University Hospitals Bristol and Weston NHS Foundation Trust (UHBW) chief executive, Robert Woolley, has today announced plans to retire next year after a long and distinguished career in the NHS spanning more than 30 years.
Robert was appointed chief executive of the Trust in 2010 and during his tenure has overseen multiple successes – including leading the organisation from a Care Quality Commission (CQC) rating of ‘requires improvement’ straight to two successive ratings of ‘outstanding’ in 2017 and 2019 respectively, when the CQC praised the culture of the organisation, saying ‘the values and vision for the Trust placed people who used services at the centre’.
Since 2020 Robert has also served as Chair of the Bristol Health Partners Academic Health Science Centre Board.
Robert told UHBW staff:
“It has been the privilege of my life to serve such fantastic, committed and caring people and I am inordinately proud of all of your achievements – including but not limited to the redevelopment of the Bristol Royal Infirmary and the Children’s Hospital, being only the third general acute Trust in England to be rated Outstanding twice by the CQC, seeing Bristol Health Partners become an Academic Health Science Centre and completing our merger between Bristol and Weston last year. Above all, I have been humbled by the professionalism, teamwork and resilience I have seen from all of you in responding to the pandemic and which I continue to see every day.”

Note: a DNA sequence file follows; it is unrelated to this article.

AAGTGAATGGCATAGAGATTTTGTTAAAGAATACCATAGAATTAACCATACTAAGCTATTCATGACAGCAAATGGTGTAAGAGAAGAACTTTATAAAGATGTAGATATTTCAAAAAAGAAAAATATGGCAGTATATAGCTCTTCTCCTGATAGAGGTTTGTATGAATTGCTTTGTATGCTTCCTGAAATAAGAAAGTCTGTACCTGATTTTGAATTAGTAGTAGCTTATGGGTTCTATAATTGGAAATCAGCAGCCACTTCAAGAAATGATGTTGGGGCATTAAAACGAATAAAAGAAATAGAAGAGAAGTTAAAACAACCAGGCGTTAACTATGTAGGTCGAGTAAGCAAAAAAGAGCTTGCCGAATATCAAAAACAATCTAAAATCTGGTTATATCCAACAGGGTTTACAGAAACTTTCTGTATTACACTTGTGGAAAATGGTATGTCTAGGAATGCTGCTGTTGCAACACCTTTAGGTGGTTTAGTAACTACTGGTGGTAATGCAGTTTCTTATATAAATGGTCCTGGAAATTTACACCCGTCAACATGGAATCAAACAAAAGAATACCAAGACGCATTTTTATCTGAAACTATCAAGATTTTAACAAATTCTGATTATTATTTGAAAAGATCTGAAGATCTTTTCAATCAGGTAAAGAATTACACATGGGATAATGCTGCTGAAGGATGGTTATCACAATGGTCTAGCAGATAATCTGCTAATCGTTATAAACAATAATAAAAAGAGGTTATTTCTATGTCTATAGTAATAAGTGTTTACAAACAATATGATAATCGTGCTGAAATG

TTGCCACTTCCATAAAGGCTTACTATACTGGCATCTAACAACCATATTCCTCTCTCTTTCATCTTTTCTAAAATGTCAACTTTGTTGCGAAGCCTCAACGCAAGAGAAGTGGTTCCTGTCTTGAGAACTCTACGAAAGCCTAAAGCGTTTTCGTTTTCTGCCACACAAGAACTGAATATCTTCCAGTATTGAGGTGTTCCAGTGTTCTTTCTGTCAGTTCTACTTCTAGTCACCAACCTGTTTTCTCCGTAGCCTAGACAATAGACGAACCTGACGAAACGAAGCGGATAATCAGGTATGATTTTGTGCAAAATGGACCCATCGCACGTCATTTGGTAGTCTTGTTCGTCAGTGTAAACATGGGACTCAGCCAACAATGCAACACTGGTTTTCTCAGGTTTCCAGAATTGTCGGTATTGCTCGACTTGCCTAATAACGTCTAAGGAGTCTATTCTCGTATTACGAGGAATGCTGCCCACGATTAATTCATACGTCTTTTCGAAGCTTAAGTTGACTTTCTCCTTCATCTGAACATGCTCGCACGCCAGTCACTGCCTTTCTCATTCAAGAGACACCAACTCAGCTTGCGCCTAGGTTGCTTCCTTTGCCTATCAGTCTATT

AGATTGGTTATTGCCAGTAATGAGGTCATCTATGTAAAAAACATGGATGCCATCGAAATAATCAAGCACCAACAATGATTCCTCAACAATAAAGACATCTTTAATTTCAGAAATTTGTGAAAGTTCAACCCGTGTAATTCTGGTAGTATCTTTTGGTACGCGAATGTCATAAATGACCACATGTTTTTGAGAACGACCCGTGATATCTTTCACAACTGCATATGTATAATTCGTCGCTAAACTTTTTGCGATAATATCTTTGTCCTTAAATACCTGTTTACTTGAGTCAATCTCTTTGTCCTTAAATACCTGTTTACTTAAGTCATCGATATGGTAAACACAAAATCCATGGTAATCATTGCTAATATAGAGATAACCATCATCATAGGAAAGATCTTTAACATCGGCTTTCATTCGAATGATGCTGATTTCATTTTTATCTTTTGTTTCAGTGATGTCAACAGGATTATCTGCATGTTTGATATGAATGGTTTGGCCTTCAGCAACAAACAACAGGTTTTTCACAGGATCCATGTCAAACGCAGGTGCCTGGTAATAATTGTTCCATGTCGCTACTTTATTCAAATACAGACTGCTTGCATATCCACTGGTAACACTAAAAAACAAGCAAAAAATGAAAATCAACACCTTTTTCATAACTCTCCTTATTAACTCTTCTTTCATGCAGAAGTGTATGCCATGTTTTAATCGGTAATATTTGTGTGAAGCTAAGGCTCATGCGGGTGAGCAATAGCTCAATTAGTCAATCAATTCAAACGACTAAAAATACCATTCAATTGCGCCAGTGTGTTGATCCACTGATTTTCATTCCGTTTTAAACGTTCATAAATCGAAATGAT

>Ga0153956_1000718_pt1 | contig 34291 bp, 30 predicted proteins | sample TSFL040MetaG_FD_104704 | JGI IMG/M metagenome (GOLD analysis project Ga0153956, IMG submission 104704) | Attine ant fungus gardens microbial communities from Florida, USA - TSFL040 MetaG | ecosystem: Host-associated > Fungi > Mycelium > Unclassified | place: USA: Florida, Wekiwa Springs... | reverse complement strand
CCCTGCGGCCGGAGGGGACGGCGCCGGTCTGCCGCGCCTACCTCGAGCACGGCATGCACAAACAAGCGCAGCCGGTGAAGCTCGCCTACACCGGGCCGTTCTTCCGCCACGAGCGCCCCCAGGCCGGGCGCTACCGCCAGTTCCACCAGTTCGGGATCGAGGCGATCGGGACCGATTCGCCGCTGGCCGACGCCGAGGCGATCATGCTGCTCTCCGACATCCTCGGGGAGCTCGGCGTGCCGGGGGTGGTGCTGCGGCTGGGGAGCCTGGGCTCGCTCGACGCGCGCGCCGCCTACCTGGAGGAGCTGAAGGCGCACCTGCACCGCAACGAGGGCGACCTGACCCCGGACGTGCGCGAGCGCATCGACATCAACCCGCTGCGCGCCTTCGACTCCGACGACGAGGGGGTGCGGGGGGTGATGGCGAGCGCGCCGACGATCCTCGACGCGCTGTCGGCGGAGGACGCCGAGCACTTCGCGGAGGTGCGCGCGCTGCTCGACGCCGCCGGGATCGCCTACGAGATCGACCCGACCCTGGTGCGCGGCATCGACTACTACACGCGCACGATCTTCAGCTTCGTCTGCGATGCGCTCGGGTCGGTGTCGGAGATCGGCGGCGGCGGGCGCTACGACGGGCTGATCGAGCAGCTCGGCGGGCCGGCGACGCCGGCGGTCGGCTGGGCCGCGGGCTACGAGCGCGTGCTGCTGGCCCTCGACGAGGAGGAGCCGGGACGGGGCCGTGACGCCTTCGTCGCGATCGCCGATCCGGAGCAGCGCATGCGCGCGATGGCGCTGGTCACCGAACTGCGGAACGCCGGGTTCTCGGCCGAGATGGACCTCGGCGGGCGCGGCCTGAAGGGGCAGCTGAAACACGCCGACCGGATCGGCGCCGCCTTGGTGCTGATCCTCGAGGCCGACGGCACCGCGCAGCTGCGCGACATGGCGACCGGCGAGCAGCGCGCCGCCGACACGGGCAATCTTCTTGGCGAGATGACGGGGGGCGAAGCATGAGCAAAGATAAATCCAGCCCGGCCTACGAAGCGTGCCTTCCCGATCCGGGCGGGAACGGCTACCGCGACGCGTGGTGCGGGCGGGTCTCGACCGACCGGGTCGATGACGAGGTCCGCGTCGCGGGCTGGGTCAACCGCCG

Jayne Mee, UHBW interim chair, said:
“Over his 11 years as chief executive, Robert has shown tireless dedication to engaging staff and supporting them to deliver the best possible care to patients. His passion for improvement and his strategic insight, always delivered in a calm and measured way, together with his commitment to system leadership, mean he is highly esteemed inside and outside the Trust and has delivered demonstrable benefits for patients.”
Robert was rated by the Health Service Journal as a top chief executive in 2018, 2019 and 2021. In 2019, he was awarded the Honorary degree of Doctor of Laws from the University of the West of England in recognition of his contribution to the health service in Bristol and the South West.
Robert will stand down at the end of March 2022, having extended his plan for retirement already to lead the organisation through the pandemic. He said he felt that the start of a new financial year would be the right time to hand over to a successor to lead the Trust through “the next phase of its journey into new and collaborative ways of caring for patients”. The Trust is expected to start recruiting for a replacement shortly, and Bristol Health Partners Board will be appointing a new Board Chair prior to Robert's departure.